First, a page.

Wednesday, January 24, 2018

Coxcomb with Birds

Years ago I was knocked out by this crib quilt on
a visit to Colonial Williamsburg.

Tulip Cross Crib Quilt 45-1/2" x 35-1/2"
Member of the Richter Family, Ripley County, Indiana.
Possibly Anna Richter in Sunman, Indiana 

A few months ago I saw another version of the same pattern in Julie Silber's stack of antique quilts for sale at the American Quilt Study Group in New Hampshire.

I took a picture and when I went back to look at the whole
thing it was gone. Sold to a happy collector.

I have photos of several quilts in the same pattern in a file. 

Here it is as a center medallion in a quilt documented
by the Indiana project, seen in Terre Haute. They thought it might
be 1850. From the picture with it's strong green and feather quilting
this seems possible.

I thought this quilt in Mary Koval's booth was the same
one but it's not. Similar corners and a border, but this
one's more delicate and missing some parts.

I mention the strong greens because several versions like this one sold at Cowan's Auctions were stitched with the fugitive greens so common after 1880. Those leaves and stems were probably once a dark green with a touch of blue but the early synthetic dyes faded badly. So I am guessing this one is after 1880.

From an online antique dealer

Same arrangement of the same blocks. It's not
the same quilt though. The green has faded more gray than brown in
this one.

International Quilt Study Center & Museum

Yet another example, same fading problem with the
greens (Turkey reds and double pinks are far faster.)

Fading to tan where it was folded and exposed to light.

The one above, fortunately, is dated: 1885
but that's all they know.

This one from an eBay auction has faded so
badly that the green is barely visible

The pale scallop on the left was once dark green I bet.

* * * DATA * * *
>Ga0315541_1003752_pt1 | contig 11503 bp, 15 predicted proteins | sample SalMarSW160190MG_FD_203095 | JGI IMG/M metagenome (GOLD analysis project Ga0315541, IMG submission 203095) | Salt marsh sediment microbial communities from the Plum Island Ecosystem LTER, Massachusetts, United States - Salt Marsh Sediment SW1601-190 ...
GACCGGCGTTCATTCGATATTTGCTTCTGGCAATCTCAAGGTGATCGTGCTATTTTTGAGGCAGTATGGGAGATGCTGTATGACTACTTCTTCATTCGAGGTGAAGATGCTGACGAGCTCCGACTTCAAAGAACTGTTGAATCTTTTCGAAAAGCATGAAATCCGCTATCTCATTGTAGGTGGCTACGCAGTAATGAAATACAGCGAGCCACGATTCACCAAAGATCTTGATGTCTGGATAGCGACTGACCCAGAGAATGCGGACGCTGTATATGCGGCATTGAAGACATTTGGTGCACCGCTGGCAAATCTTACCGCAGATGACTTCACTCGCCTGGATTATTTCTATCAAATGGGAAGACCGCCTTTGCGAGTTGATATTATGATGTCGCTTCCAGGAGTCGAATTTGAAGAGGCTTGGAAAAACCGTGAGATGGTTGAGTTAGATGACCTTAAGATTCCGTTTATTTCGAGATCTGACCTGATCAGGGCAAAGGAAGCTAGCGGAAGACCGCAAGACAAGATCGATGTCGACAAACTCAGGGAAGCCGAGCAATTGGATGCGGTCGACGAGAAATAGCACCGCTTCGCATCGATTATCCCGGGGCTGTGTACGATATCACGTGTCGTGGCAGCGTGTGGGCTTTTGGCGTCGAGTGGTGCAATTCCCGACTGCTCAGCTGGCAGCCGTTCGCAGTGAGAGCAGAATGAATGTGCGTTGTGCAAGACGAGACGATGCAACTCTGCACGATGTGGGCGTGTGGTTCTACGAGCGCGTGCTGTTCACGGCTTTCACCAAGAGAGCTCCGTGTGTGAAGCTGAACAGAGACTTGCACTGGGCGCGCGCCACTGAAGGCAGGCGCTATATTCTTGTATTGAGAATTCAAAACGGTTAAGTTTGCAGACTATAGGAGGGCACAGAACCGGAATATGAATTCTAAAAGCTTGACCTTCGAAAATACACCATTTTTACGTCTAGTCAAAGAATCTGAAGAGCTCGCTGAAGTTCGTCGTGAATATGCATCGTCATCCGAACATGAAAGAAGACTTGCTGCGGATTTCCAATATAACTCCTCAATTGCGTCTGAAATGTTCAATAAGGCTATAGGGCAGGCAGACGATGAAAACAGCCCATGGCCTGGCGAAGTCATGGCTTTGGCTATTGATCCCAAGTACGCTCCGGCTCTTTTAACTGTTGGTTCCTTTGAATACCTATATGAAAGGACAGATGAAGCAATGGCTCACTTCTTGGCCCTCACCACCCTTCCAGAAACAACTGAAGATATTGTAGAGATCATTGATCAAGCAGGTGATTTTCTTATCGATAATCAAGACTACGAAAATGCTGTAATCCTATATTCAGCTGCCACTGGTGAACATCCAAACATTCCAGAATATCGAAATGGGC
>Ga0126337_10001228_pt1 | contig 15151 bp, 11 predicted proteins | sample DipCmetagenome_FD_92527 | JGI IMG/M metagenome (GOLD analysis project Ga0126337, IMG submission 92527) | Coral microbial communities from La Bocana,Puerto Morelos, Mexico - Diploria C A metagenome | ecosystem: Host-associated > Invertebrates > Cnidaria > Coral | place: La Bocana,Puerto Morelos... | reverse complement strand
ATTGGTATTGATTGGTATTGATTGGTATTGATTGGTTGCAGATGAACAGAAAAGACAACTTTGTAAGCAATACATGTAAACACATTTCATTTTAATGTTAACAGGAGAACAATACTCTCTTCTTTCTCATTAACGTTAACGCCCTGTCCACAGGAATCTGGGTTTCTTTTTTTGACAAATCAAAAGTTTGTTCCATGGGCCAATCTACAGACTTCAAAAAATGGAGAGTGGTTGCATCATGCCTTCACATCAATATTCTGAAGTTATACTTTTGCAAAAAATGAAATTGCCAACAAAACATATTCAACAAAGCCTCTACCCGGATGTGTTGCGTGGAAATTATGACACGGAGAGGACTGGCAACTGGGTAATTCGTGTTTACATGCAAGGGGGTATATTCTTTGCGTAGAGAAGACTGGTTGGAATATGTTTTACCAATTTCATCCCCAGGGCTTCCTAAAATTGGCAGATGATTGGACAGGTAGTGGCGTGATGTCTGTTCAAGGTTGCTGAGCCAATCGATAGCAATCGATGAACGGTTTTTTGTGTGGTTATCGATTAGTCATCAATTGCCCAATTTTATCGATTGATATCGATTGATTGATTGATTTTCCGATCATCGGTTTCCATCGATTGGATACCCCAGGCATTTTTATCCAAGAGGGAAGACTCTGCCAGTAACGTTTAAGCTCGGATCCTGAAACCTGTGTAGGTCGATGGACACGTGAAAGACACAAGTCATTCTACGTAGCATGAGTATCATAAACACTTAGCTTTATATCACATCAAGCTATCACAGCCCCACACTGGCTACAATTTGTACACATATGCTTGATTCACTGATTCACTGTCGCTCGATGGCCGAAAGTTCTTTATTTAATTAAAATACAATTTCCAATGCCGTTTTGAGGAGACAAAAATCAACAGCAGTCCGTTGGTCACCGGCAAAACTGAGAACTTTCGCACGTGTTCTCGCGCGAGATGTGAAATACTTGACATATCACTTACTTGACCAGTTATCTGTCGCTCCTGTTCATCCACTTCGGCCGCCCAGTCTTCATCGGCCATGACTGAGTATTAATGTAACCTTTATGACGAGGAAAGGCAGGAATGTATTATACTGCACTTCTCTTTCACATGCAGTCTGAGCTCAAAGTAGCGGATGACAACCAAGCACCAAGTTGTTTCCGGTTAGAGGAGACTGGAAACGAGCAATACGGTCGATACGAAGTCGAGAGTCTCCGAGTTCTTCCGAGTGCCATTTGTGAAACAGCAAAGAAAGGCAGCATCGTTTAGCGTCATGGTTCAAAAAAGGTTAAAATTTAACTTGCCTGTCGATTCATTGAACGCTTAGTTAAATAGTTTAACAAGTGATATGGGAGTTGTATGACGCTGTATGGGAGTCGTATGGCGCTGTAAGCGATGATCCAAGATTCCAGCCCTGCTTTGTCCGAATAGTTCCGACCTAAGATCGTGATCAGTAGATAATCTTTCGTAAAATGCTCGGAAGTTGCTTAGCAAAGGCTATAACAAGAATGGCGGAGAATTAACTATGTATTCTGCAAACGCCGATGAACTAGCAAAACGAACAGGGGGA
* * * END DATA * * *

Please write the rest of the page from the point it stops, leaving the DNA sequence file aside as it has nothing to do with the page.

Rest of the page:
So what we have here is a regional pattern that seems to have been passed around from
1850 to about 1900. It was often the center of a nine-block applique quilt of three different designs. I'd guess that region was Indiana.

Ripley County is near the Ohio River
west of the state of Ohio.

Coxcomb with Birds
84" x 84", 1995
Look how nice the green is on this one. That's because it's
a recently done reproduction.

Anita Shackelford made it for her book
Coxcomb Variations.
I imagine you can find a pattern here
and make one of your own.
Anita owns the antique quilt she used for inspiration.

See the crib quilt at Colonial Williamsburg here: 
The caption gives us a good deal of information.
"According to Don Walters, the dealer who sold the quilt, the quilt can be attributed to Alma Richter. Another quilt in a similar pattern (in a private collection in the 1980s) was also said to be made by Alma Richter in 1854. A search of Ripley County, Indiana, records failed to locate an Alma Richter around that date. However, one Alma Richter, 1898-1984, had a German-born Grandmother who lived with her family in Ripley County, Indiana. The Grandmother Anna Richter was a widow who was born in Germany in 1814 and immigrated to the United States in 1841. Anna Richter may be the real maker of the quilt. It appears that the woman whose estate was sold in 1985, Alma, may have been mistakenly credited with making the quilt. It is unclear where the 1854 date came from."


  1. somewhere in my quilt stuff I have that book, and still hope to make one of those blocks, at least. I love these quilts, thanks for sharing!

  2. What do you think about the pink and red and green combination? I think of it as post-Civil War 19th C, but I've never made any kind of search for this color combination pre Civil War (or post Civil War for thst matter). Love this pattern, this post and the sensible genealogy included.

  3. I wonder if they all aren't last quarter of the 19th c.

  4. Loved this post Barbara! Many thanks for the images, information and links - I've ordered Anita's book :)